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Couples therapy with MDMA

From the time MDMA was discovered as a psychoactive molecule in 1976 until it became illegal MDMA in 1985 in the United States (1986 in Norway), thousands of couples through legal couples therapy with MDMA. The results were very good, but when it began to become popular as a party drug in the 80s, it was strictly regulated. Which also made it extremely difficult to do further research.

In the mid-80s, a series of uncontrolled case studies was published which was carried out before the ban. These described the effective use of MDMA with individuals, couples and groups. Switzerland was the last country in the West to make MDMA illegal in 1993. In 1988, the Swiss Medical Society for Psycholytic Therapy conducted individual and group psychotherapy with MDMA and LSD. Over 100 patients with a wide range of psychiatric problems underwent an average of eight therapeutic sessions. Over 90% of the patients described improvements after 19 months of follow-up (1).

How does couples therapy with MDMA work?

Taking MDMA with your partner is not quite the same as couples therapy with MDMA. Taking MDMA together is in itself therapeutic for many, but often it is not all that is needed. Misunderstandings can arise and it can be difficult to read the other person's experience at the moment. Perhaps one experiences a strong euphoria, while the other processes a painful memory. In a couples therapeutic setting, you prepare together with the therapist, talk about the challenges and set the framework for the therapeutic experience. It is more about having your own experience together than having the same experience.

On the actual day, you have prepared an intention, and both of you lie with separate headphones and sleep masks. Throughout the initial part of the experience, both parties are asked to keep to themselves and simply relax and listen to the music. After a few hours, if both feel ready, they can talk together. This is usually after the most intense part of the experience and can also be a very productive phase of the experience. Here, you can have some alone time together if desired.

It's the other person who needs therapy here - not me

Everyone enters into a relationship with baggage. You carry a childhood that, no matter how perfect it was, has left its mark and you have lots of habits from previous relationships. This creates expectations and attitudes about what is right and wrong, what should be and what one can not share with one's partner. In addition, it adds up with baggage in the current relationship, what has been done and said, things you can never forgive and things that make you not look at the other person in the same way again. One of the goals in couples therapy is to get the baggage up and out in a safe setting so you can pack it neatly together and set it aside for good.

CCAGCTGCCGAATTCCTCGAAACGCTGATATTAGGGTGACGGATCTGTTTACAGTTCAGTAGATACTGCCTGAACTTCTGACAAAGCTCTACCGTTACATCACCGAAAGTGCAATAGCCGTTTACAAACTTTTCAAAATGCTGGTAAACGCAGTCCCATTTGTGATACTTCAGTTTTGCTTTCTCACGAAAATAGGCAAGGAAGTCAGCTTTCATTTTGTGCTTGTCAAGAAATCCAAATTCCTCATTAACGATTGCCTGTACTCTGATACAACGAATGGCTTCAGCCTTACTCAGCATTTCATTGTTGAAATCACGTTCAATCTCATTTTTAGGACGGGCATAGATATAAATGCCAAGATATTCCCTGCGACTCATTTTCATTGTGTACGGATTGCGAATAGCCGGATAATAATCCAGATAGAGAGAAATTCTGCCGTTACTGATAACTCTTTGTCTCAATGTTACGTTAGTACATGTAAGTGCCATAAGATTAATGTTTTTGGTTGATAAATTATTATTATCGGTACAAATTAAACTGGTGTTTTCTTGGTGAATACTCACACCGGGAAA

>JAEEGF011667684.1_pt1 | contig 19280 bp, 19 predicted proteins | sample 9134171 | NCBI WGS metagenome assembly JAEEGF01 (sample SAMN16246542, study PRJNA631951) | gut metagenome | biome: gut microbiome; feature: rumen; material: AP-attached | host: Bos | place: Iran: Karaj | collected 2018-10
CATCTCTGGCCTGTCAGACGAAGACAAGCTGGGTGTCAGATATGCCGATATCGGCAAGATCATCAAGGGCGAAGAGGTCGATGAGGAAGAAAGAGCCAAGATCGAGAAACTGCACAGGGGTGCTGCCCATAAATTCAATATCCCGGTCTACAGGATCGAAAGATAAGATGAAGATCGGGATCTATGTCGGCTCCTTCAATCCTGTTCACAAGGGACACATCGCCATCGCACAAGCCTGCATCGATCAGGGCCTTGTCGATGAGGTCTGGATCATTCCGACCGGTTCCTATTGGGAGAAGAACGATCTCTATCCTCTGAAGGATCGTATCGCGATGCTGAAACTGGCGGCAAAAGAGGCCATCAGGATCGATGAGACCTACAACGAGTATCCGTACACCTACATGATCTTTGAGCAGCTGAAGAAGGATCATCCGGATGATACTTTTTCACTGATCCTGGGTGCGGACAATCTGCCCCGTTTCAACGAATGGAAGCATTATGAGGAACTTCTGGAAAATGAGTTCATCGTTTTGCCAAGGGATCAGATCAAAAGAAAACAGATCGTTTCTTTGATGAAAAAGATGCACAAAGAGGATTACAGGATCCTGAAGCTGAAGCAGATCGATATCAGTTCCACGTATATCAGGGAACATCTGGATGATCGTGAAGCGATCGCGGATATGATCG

A personal story

What made me believe in couples therapy with MDMA? In 2015, I went through a difficult breakup after 8 years together. The relationship had been going up and down for a while and after a year of distance relationships, I met another. This led to my wanting to break up with my then girlfriend, but we still stayed together for over a year after that. This was a "year of terror" marked by understandable jealousy and bitterness, where quarrels became more intense, personal and more frequent as time went on until the final break-up. We both did and said things we could never forgive each other for. We were in a close circle of friends and she eventually started dating one of my best friends. And I started dating her friend. It was a complete mess taken out of a sitcom and we never thought we would be able to look each other in the eyes again. Today we are again close friends and neighbors who see each other several times a week. She with her new family, and I with mine. I do not know where we would be without MDMA therapy, but definitely not where we are today.

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